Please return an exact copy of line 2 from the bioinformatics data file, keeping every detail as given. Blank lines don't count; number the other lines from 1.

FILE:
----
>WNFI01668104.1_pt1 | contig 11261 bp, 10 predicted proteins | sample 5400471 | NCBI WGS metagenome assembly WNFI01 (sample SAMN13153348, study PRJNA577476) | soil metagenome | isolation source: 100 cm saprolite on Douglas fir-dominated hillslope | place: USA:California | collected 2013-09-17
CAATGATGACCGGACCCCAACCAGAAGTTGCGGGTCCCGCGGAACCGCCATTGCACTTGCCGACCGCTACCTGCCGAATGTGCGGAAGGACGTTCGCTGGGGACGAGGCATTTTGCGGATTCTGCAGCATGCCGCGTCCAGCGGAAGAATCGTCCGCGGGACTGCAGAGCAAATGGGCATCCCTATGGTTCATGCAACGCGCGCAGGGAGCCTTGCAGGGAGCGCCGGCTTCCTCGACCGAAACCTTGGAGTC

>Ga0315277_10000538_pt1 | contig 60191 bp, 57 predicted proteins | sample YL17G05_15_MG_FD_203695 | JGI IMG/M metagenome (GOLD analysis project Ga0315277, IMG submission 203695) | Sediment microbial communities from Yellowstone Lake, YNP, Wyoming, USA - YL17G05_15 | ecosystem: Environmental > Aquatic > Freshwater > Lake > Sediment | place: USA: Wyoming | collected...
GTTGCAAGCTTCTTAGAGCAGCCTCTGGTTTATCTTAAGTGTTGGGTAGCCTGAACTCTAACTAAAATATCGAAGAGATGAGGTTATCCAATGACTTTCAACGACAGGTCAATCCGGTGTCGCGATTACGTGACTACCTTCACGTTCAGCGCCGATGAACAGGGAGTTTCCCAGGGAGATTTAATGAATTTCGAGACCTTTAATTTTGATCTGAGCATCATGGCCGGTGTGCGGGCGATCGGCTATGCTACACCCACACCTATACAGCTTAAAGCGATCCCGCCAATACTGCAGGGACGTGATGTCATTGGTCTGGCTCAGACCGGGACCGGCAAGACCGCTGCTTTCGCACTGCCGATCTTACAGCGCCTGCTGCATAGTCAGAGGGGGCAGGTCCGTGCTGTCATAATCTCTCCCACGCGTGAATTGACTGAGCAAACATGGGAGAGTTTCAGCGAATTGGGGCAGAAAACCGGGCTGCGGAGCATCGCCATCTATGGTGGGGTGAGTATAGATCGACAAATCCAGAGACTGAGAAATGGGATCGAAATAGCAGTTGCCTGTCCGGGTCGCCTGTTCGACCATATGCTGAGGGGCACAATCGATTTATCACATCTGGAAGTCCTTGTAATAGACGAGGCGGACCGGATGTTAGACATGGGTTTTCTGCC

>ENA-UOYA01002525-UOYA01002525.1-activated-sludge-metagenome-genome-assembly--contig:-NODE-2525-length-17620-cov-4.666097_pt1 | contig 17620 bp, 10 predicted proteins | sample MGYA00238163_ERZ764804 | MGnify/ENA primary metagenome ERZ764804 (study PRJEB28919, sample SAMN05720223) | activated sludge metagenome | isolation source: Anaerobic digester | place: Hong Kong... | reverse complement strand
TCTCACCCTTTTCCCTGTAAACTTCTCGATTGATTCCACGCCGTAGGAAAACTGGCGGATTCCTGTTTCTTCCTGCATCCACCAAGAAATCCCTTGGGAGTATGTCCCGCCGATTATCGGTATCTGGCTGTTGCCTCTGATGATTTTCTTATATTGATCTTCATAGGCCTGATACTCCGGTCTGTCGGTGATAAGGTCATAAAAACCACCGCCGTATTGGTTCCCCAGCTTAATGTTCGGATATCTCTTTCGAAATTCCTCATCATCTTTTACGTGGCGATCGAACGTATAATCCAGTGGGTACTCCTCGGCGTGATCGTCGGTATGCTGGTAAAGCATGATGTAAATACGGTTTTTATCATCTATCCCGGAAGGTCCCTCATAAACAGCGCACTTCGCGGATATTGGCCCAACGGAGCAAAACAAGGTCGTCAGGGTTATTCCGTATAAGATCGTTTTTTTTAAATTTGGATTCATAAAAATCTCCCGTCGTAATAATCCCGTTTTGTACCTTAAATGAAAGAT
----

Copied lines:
CAATGATGACCGGACCCCAACCAGAAGTTGCGGGTCCCGCGGAACCGCCATTGCACTTGCCGACCGCTACCTGCCGAATGTGCGGAAGGACGTTCGCTGGGGACGAGGCATTTTGCGGATTCTGCAGCATGCCGCGTCCAGCGGAAGAATCGTCCGCGGGACTGCAGAGCAAATGGGCATCCCTATGGTTCATGCAACGCGCGCAGGGAGCCTTGCAGGGAGCGCCGGCTTCCTCGACCGAAACCTTGGAGTC